I introduced myself and he told me his name was Patrick, that he was from Erie, Pennsylvania and had been in Chicago for about two years. The rest of it was pretty light stuff – how he ended up here, his educational background and job, and then mostly baseball and other sports, recreational opportunities on the lakefront, the relative severity of winters in Erie (regular snowfalls of 6 feet or more) and Chicago (regular bouts of subzero temperatures) etc.

When I had finished my meal and settled up, I told Patrick as I was leaving that it had been nice to meet him and wished his Dad and Uncle a pleasant visit.

And as I did this, Patrick stood up (well, sort of half stood up, but hey, it was a tiny, crowded restaurant) and shook my hand good-bye.

Let that land for a minute.

When was the last time you met a young person (I’d say he was maybe 26?) who had been raised to observe often forgotten courtesies, like rising when a lady (or anyone older than you) was arriving or departing? I was touched, and charmed, especially because it seemed like an unconscious habit – this is something Patrick does for ladies and his elders, I suspect, without really thinking about it.

But what really made my day was that Patrick saw me – he treated me like I was actually there, not as if I was an invisible woman. He just marched right up to me and started talking (about me maybe sitting outside, but we’re letting that slide, remember? He was gracious enough to keep talking to me once everyone was seated.)

I’ve seen posts by women my age, or even quite a bit younger, who wrote that they felt a kind of freedom in their invisibility, knowing that because of their, erm, maturity, nobody would really pay much attention to them in public (unless they made a spectacle of themselves, and as we know, I’m the one who specializes in that – see the latest episode related over there in the “Snark Tank”) and they could go about their business without worrying about what anyone thought and without being accosted for attention from others. They were fine with whatever attention they got at home. From their still-living husbands.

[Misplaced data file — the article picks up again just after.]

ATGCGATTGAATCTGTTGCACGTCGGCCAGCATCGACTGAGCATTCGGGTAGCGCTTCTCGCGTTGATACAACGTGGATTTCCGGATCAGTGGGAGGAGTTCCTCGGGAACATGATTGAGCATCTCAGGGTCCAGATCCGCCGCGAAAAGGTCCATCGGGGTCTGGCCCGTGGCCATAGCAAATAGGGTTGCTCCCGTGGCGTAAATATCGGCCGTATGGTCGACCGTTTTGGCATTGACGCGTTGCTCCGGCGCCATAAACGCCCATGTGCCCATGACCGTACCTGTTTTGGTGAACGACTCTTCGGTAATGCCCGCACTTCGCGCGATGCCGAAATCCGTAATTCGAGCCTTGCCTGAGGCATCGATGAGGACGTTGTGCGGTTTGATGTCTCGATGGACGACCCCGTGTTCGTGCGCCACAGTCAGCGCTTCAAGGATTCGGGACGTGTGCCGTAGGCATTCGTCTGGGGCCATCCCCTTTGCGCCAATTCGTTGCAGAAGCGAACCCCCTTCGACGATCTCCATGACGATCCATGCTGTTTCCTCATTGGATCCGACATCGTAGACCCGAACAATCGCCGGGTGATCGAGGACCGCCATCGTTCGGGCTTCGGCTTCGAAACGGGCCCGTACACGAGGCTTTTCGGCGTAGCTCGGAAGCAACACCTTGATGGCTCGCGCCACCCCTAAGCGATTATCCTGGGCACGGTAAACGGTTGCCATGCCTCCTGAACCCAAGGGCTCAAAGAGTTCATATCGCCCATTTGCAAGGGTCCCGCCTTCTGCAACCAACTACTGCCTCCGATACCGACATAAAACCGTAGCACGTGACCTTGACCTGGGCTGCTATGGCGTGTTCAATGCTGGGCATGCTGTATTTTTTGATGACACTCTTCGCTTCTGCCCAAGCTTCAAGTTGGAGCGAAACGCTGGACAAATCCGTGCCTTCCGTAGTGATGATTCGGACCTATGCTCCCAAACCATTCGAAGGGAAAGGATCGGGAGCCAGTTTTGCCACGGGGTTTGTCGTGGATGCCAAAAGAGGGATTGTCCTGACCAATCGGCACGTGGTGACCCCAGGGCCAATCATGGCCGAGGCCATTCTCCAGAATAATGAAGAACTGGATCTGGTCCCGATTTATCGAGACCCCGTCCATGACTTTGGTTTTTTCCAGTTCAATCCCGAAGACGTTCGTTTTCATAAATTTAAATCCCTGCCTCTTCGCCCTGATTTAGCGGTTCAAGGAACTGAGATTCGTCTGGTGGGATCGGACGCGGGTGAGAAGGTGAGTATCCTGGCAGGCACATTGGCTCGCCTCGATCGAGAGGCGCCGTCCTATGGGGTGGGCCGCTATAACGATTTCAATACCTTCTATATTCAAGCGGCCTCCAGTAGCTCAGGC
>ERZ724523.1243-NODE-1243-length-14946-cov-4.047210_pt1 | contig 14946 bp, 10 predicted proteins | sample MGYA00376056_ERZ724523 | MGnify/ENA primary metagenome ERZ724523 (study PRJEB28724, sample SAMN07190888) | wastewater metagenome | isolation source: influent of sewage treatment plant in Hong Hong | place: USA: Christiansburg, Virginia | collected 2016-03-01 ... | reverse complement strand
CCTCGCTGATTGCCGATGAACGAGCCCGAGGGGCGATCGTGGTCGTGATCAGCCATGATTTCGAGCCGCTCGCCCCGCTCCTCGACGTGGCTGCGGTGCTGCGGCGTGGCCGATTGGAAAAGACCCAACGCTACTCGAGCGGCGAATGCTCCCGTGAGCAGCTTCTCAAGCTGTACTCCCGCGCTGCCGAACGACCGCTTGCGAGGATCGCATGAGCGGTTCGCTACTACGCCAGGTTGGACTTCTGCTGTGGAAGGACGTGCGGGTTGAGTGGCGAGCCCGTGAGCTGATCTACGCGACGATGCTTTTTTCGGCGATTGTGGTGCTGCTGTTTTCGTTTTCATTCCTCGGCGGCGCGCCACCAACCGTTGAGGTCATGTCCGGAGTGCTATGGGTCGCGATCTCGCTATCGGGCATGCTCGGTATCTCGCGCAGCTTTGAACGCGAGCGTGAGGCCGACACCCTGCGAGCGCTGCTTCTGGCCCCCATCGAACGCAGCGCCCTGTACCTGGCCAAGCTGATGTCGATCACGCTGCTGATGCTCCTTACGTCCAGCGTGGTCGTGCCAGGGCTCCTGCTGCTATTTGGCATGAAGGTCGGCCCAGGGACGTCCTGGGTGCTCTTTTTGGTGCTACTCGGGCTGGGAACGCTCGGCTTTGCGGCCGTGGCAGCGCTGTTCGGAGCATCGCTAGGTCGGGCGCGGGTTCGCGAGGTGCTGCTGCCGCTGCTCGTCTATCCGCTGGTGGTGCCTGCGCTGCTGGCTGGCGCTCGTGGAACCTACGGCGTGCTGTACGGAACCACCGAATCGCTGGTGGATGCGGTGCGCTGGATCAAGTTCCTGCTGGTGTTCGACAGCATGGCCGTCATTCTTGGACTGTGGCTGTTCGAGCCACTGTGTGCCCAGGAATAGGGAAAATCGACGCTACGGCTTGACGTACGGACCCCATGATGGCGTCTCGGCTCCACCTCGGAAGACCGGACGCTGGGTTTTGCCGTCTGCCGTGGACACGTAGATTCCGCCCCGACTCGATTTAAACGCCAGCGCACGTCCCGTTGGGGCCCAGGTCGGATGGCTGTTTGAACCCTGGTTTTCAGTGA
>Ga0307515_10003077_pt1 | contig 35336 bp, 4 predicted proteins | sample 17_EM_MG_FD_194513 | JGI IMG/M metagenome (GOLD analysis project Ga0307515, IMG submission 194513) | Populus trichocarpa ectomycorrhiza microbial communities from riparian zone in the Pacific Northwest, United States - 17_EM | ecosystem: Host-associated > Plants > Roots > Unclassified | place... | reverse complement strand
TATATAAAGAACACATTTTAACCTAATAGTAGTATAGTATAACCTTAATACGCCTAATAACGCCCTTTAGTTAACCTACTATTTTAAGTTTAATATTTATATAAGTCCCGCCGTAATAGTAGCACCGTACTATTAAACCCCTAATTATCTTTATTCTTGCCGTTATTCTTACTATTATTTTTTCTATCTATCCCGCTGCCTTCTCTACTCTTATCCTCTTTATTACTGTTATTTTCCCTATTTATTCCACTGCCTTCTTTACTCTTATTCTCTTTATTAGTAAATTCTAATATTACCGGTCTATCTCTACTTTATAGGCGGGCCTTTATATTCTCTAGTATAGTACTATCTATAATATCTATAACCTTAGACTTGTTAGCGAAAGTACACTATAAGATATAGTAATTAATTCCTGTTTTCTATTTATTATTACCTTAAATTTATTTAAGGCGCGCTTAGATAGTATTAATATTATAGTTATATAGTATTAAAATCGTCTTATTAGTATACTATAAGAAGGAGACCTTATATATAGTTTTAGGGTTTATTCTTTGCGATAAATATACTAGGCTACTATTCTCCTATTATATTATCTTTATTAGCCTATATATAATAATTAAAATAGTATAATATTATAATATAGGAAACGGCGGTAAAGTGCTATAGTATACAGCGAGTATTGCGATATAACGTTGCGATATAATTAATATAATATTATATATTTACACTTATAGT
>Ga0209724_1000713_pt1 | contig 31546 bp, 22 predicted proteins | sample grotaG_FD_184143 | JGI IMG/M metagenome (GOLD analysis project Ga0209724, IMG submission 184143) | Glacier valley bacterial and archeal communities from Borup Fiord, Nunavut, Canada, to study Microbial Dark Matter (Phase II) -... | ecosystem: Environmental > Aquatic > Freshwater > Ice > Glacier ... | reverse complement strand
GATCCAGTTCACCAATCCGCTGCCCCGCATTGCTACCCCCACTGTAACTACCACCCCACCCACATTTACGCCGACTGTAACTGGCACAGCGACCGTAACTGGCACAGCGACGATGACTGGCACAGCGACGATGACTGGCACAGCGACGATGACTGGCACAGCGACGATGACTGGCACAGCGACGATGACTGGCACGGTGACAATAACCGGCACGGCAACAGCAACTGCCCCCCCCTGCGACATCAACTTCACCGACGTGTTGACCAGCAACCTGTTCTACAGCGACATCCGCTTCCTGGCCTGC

Invisibility doesn’t work for me – while I have always enjoyed my own company and have been happy in solitude when I have chosen it, I still crave social contact with adults who are not emotionally dependent on me to help them cope with shared grief.  So a casual conversation with a good-mannered person (ok, man, but as the supply of them is inverse to the age of the woman, I’m trying to enjoy the company of women, more, too) who may only have been talking to me because he had good manners, can make my day.

So thanks for treating me as visible, Patrick. It made the difference between a day that might have included weeping and a day that didn’t.

(And thanks also for seeming genuinely surprised that I was old enough to have had my heart broken by the Cubs in both ’69 and ’84 – things your Uncle remembered in detail, but that certainly occurred before you were born).

Looking forward to my next encounter with a nice man (ok, person) with good manners and the grace to seem surprised by my age, I remain,

Your humble, devoted, lonely but hopeful,

Ridiculouswoman